NCPA - National Center for Policy Analysis


July 17, 2009

The question that President Obama ought to be asking -- that we all should be asking -- is this: how big a government do we want?  A new report from the Congressional Budget Office ("The Long-Term Budget Outlook") makes that crystal-clear, says economics columnist Robert J. Samuelson.

The easiest way to measure the size of government is to compare the federal budget with the overall economy, or gross domestic product (GDP).  The CBO's estimates are daunting, according to Samuelson:

  • For the past half century, federal spending has averaged about 20 percent of GDP, federal taxes about 18 percent of GDP, and the budget deficit 2 percent of GDP.
  • The CBO projection for 2020 -- which assumes the economy has returned to "full employment" -- puts spending at 26 percent of GDP, taxes at a bit less than 19 percent of GDP, and a deficit above 7 percent of GDP.
  • Future spending and deficit figures continue to grow after 2020.

These statistics mean that:

  • Balancing the budget in 2020 would require a tax increase of almost 50 percent from the past half century's average.
  • To get from 18 to 26 percent of GDP (spending in 2020) would require another 8 percent of GDP in taxes.
  • In today's dollars, that would be about $1.1 trillion, a 44 percent annual tax increase.

Even these figures may be optimistic, because the CBO's projections for defense and "nondefense discretionary spending" may be unrealistically low.  This last category covers everything from environmental regulation to aid to education to homeland security.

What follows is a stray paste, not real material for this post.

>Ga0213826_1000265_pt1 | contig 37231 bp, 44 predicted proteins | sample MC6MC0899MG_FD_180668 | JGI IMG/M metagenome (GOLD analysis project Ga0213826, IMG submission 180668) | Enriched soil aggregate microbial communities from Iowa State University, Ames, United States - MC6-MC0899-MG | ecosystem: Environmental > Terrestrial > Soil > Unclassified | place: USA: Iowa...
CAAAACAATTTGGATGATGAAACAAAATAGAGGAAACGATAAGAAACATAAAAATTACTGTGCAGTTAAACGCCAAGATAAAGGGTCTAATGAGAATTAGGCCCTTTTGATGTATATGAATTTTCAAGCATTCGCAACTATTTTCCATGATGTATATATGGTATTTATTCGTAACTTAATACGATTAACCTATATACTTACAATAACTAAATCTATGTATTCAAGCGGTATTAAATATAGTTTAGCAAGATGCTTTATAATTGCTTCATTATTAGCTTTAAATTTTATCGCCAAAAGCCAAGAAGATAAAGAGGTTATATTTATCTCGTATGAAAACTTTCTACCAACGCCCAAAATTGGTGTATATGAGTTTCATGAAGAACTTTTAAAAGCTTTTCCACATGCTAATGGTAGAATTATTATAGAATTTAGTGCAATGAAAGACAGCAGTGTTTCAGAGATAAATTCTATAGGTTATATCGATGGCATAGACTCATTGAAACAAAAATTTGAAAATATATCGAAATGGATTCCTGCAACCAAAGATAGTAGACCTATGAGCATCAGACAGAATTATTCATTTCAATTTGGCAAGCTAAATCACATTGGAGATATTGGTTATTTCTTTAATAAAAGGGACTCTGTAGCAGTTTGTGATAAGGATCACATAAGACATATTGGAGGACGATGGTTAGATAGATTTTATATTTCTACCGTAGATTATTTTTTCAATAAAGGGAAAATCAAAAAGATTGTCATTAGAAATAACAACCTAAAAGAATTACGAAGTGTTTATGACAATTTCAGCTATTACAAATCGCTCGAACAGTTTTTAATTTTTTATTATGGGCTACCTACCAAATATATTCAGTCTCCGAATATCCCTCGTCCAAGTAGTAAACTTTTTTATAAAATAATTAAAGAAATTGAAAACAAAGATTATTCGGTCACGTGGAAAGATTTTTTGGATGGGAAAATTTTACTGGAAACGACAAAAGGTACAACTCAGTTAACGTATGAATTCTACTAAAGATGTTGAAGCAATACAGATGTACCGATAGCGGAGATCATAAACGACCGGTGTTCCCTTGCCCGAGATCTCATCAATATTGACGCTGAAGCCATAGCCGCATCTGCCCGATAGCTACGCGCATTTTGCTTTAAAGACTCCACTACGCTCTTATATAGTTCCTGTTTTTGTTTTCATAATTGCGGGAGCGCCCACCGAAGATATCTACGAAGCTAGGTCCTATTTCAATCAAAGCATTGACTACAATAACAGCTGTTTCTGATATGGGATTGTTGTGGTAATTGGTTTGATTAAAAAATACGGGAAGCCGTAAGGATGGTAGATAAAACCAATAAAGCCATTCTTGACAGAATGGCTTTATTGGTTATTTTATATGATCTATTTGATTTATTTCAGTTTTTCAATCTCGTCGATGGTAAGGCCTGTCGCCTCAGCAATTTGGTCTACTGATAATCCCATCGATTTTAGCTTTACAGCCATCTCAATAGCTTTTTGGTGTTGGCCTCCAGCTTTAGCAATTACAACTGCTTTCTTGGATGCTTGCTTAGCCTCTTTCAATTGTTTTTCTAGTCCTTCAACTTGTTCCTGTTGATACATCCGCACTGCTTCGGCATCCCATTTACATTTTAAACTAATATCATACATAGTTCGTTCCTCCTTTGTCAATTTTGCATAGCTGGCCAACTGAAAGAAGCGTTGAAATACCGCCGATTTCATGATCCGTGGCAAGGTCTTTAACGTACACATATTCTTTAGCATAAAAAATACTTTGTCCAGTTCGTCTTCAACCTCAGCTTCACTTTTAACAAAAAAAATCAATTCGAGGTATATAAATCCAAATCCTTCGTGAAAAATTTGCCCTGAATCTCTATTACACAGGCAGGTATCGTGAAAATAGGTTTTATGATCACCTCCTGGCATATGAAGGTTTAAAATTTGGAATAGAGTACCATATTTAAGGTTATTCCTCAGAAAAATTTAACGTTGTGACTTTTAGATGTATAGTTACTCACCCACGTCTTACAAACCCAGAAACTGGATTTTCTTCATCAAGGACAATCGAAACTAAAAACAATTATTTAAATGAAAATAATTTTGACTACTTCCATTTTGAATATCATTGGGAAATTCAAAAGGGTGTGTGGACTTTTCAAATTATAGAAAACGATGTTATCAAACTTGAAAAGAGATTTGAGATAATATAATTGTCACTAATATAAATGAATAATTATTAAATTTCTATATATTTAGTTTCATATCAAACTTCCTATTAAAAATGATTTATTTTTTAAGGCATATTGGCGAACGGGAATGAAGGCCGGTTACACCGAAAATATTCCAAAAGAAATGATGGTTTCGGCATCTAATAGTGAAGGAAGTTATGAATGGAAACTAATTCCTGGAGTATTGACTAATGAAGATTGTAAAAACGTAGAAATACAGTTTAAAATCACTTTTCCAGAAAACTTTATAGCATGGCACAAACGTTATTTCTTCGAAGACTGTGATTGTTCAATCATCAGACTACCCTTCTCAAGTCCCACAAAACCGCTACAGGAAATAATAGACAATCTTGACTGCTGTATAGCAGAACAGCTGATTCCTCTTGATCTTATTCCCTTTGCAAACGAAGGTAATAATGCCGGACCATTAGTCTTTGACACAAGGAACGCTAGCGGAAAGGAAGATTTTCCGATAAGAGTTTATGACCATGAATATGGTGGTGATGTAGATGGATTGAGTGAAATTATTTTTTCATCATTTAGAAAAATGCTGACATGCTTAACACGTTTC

Whatever the case, the major causes of the budget blowout are well known: an aging population and rapid increases in health spending, says Samuelson:

  • In 2000, Social Security, Medicare and Medicaid -- the main programs providing income and health care for the 65-and-older population -- totaled nearly 8 percent of GDP.
  • In 2020, the CBO projects that will reach almost 12 percent of GDP and continue to increase.

Source: Robert J. Samuelson, "We Want More Government, Just Don't Ask Us to Pay for It," Newsweek, July 11, 2009; and Statement of Douglas W. Elmendorf before the Committee on the Budget, United States Senate, "The Long-Term Budget Outlook," Congressional Budget Office, July 16, 2009.

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